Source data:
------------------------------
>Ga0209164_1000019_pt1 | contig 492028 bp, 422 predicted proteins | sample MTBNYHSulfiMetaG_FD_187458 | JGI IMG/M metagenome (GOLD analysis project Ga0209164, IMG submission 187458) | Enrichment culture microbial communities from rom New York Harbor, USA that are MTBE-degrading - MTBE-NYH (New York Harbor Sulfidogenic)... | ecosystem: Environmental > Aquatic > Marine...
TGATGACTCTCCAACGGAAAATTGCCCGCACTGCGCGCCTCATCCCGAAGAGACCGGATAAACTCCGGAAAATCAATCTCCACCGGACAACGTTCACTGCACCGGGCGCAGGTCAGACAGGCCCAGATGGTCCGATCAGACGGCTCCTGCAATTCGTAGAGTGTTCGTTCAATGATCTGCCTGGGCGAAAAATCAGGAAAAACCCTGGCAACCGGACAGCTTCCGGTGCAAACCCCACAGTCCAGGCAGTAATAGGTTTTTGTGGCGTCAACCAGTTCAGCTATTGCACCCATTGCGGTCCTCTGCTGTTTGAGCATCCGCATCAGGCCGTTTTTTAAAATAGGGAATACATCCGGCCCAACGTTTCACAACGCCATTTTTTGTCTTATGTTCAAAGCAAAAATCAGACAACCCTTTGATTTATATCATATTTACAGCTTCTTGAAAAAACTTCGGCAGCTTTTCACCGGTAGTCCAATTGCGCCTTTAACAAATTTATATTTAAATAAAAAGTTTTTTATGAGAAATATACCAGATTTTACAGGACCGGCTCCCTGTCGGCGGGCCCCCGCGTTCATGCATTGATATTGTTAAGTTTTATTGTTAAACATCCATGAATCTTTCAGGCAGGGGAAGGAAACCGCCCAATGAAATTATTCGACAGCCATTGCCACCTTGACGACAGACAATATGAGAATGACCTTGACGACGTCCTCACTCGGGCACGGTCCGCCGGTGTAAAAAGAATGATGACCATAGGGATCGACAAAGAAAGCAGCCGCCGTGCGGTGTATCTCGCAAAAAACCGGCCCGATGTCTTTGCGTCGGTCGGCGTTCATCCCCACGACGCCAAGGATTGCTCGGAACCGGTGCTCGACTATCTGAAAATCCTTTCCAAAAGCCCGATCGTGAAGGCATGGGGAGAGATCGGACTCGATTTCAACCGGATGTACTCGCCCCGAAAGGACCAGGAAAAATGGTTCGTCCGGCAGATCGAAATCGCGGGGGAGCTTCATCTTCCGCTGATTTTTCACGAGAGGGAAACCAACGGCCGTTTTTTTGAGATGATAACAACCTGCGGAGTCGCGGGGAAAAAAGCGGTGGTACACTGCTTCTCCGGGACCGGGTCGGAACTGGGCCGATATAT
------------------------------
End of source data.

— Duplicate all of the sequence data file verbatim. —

>Ga0209164_1000019_pt1 | contig 492028 bp, 422 predicted proteins | sample MTBNYHSulfiMetaG_FD_187458 | JGI IMG/M metagenome (GOLD analysis project Ga0209164, IMG submission 187458) | Enrichment culture microbial communities from rom New York Harbor, USA that are MTBE-degrading - MTBE-NYH (New York Harbor Sulfidogenic)... | ecosystem: Environmental > Aquatic > Marine...
TGATGACTCTCCAACGGAAAATTGCCCGCACTGCGCGCCTCATCCCGAAGAGACCGGATAAACTCCGGAAAATCAATCTCCACCGGACAACGTTCACTGCACCGGGCGCAGGTCAGACAGGCCCAGATGGTCCGATCAGACGGCTCCTGCAATTCGTAGAGTGTTCGTTCAATGATCTGCCTGGGCGAAAAATCAGGAAAAACCCTGGCAACCGGACAGCTTCCGGTGCAAACCCCACAGTCCAGGCAGTAATAGGTTTTTGTGGCGTCAACCAGTTCAGCTATTGCACCCATTGCGGTCCTCTGCTGTTTGAGCATCCGCATCAGGCCGTTTTTTAAAATAGGGAATACATCCGGCCCAACGTTTCACAACGCCATTTTTTGTCTTATGTTCAAAGCAAAAATCAGACAACCCTTTGATTTATATCATATTTACAGCTTCTTGAAAAAACTTCGGCAGCTTTTCACCGGTAGTCCAATTGCGCCTTTAACAAATTTATATTTAAATAAAAAGTTTTTTATGAGAAATATACCAGATTTTACAGGACCGGCTCCCTGTCGGCGGGCCCCCGCGTTCATGCATTGATATTGTTAAGTTTTATTGTTAAACATCCATGAATCTTTCAGGCAGGGGAAGGAAACCGCCCAATGAAATTATTCGACAGCCATTGCCACCTTGACGACAGACAATATGAGAATGACCTTGACGACGTCCTCACTCGGGCACGGTCCGCCGGTGTAAAAAGAATGATGACCATAGGGATCGACAAAGAAAGCAGCCGCCGTGCGGTGTATCTCGCAAAAAACCGGCCCGATGTCTTTGCGTCGGTCGGCGTTCATCCCCACGACGCCAAGGATTGCTCGGAACCGGTGCTCGACTATCTGAAAATCCTTTCCAAAAGCCCGATCGTGAAGGCATGGGGAGAGATCGGACTCGATTTCAACCGGATGTACTCGCCCCGAAAGGACCAGGAAAAATGGTTCGTCCGGCAGATCGAAATCGCGGGGGAGCTTCATCTTCCGCTGATTTTTCACGAGAGGGAAACCAACGGCCGTTTTTTTGAGATGATAACAACCTGCGGAGTCGCGGGGAAAAAAGCGGTGGTACACTGCTTCTCCGGGACCGGGTCGGAACTGGGCCGATATAT